After spending more than a year remote, students finally returned back on campus in August, under strict enforcement of masks, social distancing, and limitations on residential hall activities. Even with these regulations, students embraced being on campus, especially because of the return of an important IMSA tradition – in-person culture shows. These shows are traditionally filled with well-crafted dances, an engaging dramatization, and most importantly, a celebration of a group’s culture.
First up this year was Diwali, held by IMSA’s Indian Student Associated (ISA). Last year, ISA had partnered with Asian Students in America (ASIA) to jointly produce Luwali, but this year, ISA chose to operate independently and return back to their standard set. To learn more about Diwali this year and the experiences organizing it, The Acronym sat down with Niyati Kapadia (’22), President of ISA, and Pranav Patel (’22), Senior Board Member of ISA.
Held under pandemic circumstances, COVID-19 was certainly a looming challenge for ISA. Kapadia shares, “Diwali was a wild ride, especially coming from an all-online setting and a different format of the culture show from previous years. With the uncertainties of life at IMSA with COVID-19 regulations in place, it was so difficult to even start the planning or get definite guidelines to follow.” Patel agrees, sharing that “organizing Diwali was definitely more complex than normal.” COVID-19 regulations influenced the show in two manners: first, location and second, food. Kapadia revealed that “ISA was not allowed to have their show in the auditorium like normal or use certain practice spaces because of the building closure.” Instead, ISA was forced to use the Main Gym for the night of the show and dancers were told to practice in open spaces (like West Gym, Student Union, and Old Cafe).
As for food, Kapadia told The Acronym that ISA “wasn’t able to receive or serve any home-cooked food to the students. Even catering through a restaurant and prepackaged foods were not approved.” Historically, food has been a critical component of Diwali, partly why Patel was disappointed by the decision. “Food is so important to Indian culture and it was really sad to see that we couldn’t have food. But, since we couldn’t change the decision, we decided to find other ways to still make our show great.”
Those ways, for ISA, came through the actual structure of the show. This year, ISA added a new act to the lineup, Garba/Raas – a personal highlight for Kapadia, she shares that “it was amazing that we could include another regional dance.” A full version of the Garba/Raas dance can be found and viewed here.
ISA also chose not to perform script live, a usual tradition for culture shows – instead, ISA worked closely with IMSA Student Production (ISP) to record the script beforehand. This year’s script features a mock Bachelorette show occurring in India, Bachelorette x India, displaying six bachelors and one bachelorette vying for love. The fully recorded and edited script can be found here.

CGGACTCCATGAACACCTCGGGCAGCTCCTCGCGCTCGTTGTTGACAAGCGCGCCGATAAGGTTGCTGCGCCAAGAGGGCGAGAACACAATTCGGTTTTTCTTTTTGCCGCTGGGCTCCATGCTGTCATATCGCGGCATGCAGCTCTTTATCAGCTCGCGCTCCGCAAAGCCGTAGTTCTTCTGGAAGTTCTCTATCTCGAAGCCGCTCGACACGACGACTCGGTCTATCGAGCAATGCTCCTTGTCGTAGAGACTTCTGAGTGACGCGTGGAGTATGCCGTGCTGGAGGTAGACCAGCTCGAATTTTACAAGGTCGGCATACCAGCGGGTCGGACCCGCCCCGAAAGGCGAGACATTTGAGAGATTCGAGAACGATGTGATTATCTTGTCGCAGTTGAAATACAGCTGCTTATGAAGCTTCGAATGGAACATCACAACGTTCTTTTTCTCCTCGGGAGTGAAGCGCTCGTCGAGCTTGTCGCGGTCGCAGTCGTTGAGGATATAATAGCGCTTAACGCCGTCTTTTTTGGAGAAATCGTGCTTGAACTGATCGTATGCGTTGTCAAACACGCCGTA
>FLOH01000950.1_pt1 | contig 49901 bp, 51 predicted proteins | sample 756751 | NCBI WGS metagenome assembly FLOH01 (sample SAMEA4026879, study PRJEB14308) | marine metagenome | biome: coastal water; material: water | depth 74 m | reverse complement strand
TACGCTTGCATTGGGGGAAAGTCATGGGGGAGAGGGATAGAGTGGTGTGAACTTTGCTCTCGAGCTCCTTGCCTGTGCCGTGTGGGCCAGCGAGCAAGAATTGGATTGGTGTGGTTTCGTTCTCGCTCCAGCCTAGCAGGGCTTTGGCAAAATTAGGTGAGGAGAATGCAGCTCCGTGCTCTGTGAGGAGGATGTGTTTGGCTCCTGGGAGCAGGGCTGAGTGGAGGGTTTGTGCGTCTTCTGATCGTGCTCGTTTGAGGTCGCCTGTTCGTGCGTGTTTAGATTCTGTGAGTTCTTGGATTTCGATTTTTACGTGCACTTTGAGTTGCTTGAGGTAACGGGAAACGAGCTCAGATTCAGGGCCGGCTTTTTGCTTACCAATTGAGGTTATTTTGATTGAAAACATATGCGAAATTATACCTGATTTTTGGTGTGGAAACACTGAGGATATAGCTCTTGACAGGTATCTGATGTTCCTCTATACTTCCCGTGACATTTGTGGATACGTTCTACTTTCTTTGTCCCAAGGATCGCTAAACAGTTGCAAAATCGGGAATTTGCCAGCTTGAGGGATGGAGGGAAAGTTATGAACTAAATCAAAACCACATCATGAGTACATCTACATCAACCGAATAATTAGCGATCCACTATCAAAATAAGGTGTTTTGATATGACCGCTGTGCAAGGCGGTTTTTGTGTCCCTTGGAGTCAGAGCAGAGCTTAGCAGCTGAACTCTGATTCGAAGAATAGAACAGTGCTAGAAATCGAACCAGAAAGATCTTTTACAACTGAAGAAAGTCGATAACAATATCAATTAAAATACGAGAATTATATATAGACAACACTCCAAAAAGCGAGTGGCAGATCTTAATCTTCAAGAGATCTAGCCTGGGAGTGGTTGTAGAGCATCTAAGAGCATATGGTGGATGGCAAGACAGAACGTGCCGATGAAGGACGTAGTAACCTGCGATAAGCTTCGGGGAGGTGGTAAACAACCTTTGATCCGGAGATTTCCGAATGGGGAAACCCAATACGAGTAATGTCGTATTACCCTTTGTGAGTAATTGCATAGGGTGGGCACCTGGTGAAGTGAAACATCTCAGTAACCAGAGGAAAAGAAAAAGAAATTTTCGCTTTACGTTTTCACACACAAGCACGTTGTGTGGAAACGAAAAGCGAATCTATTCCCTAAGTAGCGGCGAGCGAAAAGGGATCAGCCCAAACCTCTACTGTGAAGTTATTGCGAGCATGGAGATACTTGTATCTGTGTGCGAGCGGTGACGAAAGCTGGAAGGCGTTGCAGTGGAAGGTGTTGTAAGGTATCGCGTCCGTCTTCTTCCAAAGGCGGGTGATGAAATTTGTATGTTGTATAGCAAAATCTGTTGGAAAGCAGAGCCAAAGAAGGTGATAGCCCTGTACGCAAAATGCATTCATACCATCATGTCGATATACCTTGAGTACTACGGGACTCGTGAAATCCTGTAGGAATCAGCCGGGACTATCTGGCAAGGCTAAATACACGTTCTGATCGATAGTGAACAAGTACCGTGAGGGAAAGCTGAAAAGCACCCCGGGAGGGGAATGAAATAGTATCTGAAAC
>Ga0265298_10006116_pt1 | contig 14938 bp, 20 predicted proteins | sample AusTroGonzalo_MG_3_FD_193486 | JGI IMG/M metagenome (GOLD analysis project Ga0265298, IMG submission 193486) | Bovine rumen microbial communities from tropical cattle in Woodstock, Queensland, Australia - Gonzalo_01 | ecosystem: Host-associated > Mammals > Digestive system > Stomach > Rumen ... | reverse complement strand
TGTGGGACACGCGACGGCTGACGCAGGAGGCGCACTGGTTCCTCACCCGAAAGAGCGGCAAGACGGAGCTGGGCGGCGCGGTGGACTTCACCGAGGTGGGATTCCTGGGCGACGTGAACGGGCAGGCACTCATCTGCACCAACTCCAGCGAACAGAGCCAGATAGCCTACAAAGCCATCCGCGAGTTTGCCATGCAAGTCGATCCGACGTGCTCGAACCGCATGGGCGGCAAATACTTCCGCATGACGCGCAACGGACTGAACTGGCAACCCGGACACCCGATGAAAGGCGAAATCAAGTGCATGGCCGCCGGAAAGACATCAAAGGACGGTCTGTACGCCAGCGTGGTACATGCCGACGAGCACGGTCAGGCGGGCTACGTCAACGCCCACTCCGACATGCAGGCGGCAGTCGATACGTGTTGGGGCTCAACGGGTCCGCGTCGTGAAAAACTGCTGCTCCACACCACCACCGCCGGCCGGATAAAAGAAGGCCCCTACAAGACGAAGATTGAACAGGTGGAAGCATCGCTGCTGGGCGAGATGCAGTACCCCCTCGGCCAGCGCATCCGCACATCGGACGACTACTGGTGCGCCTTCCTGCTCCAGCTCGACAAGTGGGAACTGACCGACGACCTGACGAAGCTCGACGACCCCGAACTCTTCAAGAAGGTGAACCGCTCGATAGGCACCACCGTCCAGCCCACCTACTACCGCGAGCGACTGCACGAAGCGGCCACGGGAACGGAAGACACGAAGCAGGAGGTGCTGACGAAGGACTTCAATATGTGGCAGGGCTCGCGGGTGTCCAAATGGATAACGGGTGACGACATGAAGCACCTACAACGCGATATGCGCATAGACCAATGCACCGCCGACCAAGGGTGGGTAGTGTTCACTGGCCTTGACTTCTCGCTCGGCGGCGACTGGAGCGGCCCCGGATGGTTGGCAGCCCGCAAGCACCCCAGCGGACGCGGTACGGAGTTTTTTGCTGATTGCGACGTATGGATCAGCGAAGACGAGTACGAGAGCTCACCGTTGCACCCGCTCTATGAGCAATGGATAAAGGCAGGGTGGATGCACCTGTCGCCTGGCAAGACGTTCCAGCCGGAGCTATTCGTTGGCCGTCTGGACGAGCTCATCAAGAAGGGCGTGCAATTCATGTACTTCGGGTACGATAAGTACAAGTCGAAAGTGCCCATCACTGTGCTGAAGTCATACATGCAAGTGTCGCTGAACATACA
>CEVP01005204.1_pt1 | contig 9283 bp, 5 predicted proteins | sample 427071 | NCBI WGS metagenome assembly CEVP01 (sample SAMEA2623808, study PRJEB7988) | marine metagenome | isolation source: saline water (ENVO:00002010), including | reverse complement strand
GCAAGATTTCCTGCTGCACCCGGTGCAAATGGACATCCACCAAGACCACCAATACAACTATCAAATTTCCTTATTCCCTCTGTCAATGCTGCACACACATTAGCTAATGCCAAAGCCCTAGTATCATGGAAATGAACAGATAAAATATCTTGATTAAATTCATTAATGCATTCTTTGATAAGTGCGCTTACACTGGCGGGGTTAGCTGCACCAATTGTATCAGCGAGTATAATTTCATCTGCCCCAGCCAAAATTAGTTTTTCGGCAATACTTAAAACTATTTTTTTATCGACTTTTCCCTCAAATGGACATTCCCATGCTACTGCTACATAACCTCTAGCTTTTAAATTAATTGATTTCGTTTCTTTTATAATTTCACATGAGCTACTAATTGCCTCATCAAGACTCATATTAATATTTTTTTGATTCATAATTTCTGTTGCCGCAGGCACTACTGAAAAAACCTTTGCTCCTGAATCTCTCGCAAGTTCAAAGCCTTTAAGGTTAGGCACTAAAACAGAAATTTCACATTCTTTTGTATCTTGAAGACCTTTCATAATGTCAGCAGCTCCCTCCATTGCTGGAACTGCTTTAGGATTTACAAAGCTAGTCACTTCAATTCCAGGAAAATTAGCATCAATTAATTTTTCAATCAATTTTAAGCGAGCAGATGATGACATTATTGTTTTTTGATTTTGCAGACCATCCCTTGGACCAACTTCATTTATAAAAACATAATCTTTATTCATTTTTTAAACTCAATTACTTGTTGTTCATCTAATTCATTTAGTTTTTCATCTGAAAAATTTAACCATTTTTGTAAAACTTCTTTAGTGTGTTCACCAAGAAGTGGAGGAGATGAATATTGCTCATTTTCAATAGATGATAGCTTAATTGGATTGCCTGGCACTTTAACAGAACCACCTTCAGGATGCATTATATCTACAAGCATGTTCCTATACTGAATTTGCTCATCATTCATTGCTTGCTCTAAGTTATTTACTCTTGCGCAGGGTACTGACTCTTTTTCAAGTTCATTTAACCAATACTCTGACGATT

ISA continued their tradition of having events during midday. This year, ISA had three total midday events: a diya decorating event, a mehndi/henna event, and a midday dress up event with students rocking their best traditional attire. Patel, who gave a big shout to ISA junior board for organizing the events, specifically enjoyed the diya painting event, provided that it has not been held in previous years. Pictures from the dress-up event can be found here.
After much work, the day of the show (Friday, November 12th) came around. Due to COVID-regulations, parents were not allowed to attend the culture show in-person and were instead sent links to digitally view the show. Students, however, packed the bleachers, attendance numbers in the hundreds. Right around 6:00PM, the two MCs of the night, Patel and Saketh Dontaraju (‘23), entered the stage, expressed a few thank-you’s, and introduced the first act of the day. Soon after, the two moved through the schedule of the night, which can be found here, mixing their introductions of dances and individual acts with jokes. Patel shared that “he was nervous at the beginning, but as the show picked up, the audience was lively and receptive which really helped him.” Once all acts had concluded, Patel, Dontaraju, Kapadia, and Rujuta Durwas (’22) united on the stage, closing the show off with some last remarks. Pictures from the night and tech-week dance recordings can be found here.
Though there were some technical difficulties and not all events occurred by schedule, IMSA students enjoyed Diwali. Nandana Varma (’23) shared how she now felt “more encouraged to participate in other culture shows this year.” Divya Brahmbhatt (’24), a dancer in this year’s Boys Dance, shares a similar sentiment, “feeling really happy about how their [the dancers] efforts turned out in the final show.” Atharva Gawde (’23) shares that he specifically enjoyed the mehendi midday event, and how he “loved to see people of all backgrounds have mehendi on their hands.”
For now, ISA rejoices in a tumultuous, yet successful Diwali, sending special appreciation to ISP for technical support in recording and editing the final film that contains all dances and script. Now with their culture show finished, ISA wishes the best to ASIA, Black Student Union (BSU), and Alma Latina for their respective culture shows and looks forward to holding events throughout the coming semester.
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